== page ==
Update: At present the fire continues to be managed for multiple objectives including resource values, community protection and firefighter safety. Fire ignitions are on hold due to poor air dispersion. A smoke Information meeting presented by park officials and fire information officers will be in the El Portal community area today discussing the Avalanche Fire. A planned public meeting for the residents is tentatively scheduled for 1800 hrs tonight at the El Portal Community Center
|IAP Map Yosemite Fires|
Avalanche Fire: (37 39.794 x 119 42.238; 6,400’el. Mariposa Co.) This lightning caused fire has been burning in Yosemite National Park since it was discovered on the afternoon of July 31, 2011. The fire was observed during a reconnaissance flight near Avalanche Creek and Glacier Point Road within Yosemite’s congressionally designated wilderness area. The fire is at 940 acres. At present the fire continues to be managed for multiple objectives including resource values, community protection and firefighter safety.
Smoke is visible from the Valley, Glacier Point Road and in the direction of transport winds. Park fire managers and firefighters are sensitive to smoke, visitation, and human health concerns and are therefore diligently timing burning operations to coincide with optimal smoke dispersion. The park is collaborating with the Mariposa County Air Pollution Control District (MCAPCD) by communicating daily concerning potential air quality impacts, mitigations, and to support each agency’s responsibility to public health.
Air monitoring equipment is installed within Yosemite West, El Portal and Yosemite Valley to obtain daily air quality levels. As the fire continues to grow, landscape features have been identified as management action points within the planned perimeter. Much of the proposed fire line is along roads, trails, and previous fire footprints. These geographic points could limit fire spread when air dispersion is poor, and then can be accelerated when the atmospheric conditions improve. Actions may be used by firefighters to minimize and reduce smoke impacts, such as helicopter water drops to cool portions of the fire.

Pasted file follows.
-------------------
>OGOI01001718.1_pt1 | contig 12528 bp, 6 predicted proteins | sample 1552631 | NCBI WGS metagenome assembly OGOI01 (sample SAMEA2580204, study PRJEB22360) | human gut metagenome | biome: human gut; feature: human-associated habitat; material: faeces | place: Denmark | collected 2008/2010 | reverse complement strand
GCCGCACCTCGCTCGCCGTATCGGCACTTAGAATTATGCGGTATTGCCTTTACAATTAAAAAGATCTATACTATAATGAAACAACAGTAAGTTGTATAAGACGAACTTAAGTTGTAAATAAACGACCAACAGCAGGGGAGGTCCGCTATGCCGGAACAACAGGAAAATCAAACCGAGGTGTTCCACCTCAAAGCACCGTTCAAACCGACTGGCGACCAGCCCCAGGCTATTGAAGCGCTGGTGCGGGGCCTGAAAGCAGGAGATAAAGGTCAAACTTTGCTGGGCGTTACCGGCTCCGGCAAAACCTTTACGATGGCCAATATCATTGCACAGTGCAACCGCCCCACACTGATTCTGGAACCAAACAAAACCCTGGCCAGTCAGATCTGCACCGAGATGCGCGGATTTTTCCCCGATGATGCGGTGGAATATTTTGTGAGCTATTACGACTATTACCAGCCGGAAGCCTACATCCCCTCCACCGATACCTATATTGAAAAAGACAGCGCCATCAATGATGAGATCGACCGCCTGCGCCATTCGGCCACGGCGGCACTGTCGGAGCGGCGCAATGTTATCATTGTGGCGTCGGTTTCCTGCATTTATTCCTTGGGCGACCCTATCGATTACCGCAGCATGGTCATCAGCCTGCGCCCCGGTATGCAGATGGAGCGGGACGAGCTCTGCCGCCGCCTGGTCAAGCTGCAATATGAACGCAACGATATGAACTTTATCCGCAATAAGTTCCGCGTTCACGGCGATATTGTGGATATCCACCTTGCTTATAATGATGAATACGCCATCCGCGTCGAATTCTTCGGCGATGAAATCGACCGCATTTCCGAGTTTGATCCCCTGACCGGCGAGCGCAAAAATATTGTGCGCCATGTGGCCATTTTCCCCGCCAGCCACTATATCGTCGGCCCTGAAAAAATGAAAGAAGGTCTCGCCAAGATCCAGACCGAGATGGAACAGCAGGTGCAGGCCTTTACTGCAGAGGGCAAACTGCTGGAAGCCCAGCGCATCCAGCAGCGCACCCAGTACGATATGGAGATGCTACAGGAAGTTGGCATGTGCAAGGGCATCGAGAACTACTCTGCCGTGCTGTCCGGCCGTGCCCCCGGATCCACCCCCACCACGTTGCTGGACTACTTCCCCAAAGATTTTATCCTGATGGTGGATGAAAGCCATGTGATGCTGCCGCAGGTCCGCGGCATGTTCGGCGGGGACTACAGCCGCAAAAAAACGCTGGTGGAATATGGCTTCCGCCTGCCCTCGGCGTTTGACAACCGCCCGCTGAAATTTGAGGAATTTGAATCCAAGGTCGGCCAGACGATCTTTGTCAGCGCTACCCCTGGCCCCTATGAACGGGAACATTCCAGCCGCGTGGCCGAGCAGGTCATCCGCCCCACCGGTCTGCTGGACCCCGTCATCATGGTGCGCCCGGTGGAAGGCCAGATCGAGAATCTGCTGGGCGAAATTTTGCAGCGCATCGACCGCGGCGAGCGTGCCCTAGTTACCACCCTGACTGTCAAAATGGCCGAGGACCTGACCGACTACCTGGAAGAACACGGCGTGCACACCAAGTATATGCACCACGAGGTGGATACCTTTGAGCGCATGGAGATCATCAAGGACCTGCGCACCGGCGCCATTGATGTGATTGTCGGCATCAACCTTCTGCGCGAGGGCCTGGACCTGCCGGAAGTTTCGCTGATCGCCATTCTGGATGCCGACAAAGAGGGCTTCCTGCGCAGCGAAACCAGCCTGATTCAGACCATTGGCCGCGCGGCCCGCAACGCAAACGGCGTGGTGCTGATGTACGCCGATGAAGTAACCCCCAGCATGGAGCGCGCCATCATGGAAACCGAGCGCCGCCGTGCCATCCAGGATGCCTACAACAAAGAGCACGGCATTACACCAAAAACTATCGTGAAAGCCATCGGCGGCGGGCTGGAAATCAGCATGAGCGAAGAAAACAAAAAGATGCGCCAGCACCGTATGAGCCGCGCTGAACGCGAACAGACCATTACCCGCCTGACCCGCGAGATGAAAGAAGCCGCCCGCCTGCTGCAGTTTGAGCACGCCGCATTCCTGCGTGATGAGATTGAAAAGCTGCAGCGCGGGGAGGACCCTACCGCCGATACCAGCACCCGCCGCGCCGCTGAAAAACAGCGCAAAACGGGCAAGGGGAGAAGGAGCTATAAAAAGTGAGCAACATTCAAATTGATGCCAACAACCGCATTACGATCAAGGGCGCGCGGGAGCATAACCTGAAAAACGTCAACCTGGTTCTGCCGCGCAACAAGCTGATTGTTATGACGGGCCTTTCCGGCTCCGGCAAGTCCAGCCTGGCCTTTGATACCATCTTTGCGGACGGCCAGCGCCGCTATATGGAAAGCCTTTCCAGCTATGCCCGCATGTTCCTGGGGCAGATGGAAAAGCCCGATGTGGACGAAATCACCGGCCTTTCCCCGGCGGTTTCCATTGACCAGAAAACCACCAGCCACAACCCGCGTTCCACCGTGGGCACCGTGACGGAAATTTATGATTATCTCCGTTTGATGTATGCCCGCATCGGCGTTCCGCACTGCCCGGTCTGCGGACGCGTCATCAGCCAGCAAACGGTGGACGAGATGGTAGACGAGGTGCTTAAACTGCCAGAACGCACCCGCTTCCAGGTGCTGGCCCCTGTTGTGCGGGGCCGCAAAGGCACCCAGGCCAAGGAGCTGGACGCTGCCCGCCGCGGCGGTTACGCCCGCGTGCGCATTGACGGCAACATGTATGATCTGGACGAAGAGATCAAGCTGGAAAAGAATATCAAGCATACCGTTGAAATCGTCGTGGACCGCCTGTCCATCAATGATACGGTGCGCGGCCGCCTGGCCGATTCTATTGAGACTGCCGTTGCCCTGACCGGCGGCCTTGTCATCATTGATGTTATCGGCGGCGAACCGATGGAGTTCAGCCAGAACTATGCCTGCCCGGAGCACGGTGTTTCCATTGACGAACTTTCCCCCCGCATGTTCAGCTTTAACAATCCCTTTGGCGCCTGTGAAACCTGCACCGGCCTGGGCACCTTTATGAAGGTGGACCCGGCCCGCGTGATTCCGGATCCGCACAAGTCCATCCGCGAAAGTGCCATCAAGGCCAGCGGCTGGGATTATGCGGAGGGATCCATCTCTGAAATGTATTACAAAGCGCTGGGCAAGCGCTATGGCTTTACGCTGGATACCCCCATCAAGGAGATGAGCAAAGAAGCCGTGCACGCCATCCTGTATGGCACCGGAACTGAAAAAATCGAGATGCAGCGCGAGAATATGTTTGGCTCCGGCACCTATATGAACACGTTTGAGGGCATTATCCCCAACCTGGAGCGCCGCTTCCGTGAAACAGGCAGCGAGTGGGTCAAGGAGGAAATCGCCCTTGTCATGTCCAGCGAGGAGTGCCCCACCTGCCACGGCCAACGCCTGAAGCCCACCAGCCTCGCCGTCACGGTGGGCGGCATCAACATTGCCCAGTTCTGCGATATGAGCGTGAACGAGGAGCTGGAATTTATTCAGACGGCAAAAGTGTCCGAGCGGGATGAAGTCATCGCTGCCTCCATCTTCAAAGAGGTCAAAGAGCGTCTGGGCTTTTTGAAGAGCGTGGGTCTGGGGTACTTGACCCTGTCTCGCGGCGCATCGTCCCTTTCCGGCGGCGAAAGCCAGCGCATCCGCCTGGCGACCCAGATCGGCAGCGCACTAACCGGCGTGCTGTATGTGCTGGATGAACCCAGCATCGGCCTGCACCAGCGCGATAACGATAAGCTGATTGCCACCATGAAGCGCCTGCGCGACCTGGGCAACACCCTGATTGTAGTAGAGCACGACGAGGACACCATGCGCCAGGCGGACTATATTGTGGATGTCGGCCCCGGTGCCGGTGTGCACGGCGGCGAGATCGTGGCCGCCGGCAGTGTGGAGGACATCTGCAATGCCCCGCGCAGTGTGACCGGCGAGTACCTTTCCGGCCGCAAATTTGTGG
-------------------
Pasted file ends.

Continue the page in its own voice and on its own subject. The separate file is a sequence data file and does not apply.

Firefighters remain on scene through nighttime hours to insure holding the fire to the east of Glacier Point Road. As the fire moves closer to the roadways, the presence of firefighters, fire equipment and smoke will increase. Drivers are urged to adhere to posted 25mph speed limits, possible single lane closures and traffic officer instructions.
Firefighters have begun to back the fire down to the Chinquapin facility and complete the Glacier Point Road portion of the fire perimeter. One hundred and six firefighters are committed to the fire, including units from the USFS and BLM.
Combined with previous fires, roadside mechanical thinning, vegetation debris pile burning, and prescribed fires, this fire will provide a defensible fire buffer to the communities of Yosemite West, Badger Pass Ski Resort, Glacier Point and other park infrastructures. Although numerous fires have occurred adjacent, the most recent being the 2009, 3,500 ac. Grouse Fire, this area has no recorded fire history. Extensive logging did occur in the early 1900’s. Given the time of the year and seasonal severity below normal for time of year, this fire will meet the objectives with minimal risk to other values, including firefighter and public safety, federal and public property, air quality, and wilderness values and character.
Managing naturally occurring lightning fires is consistent with the current Yosemite Fire management Plan and Environmental Impact Statement.
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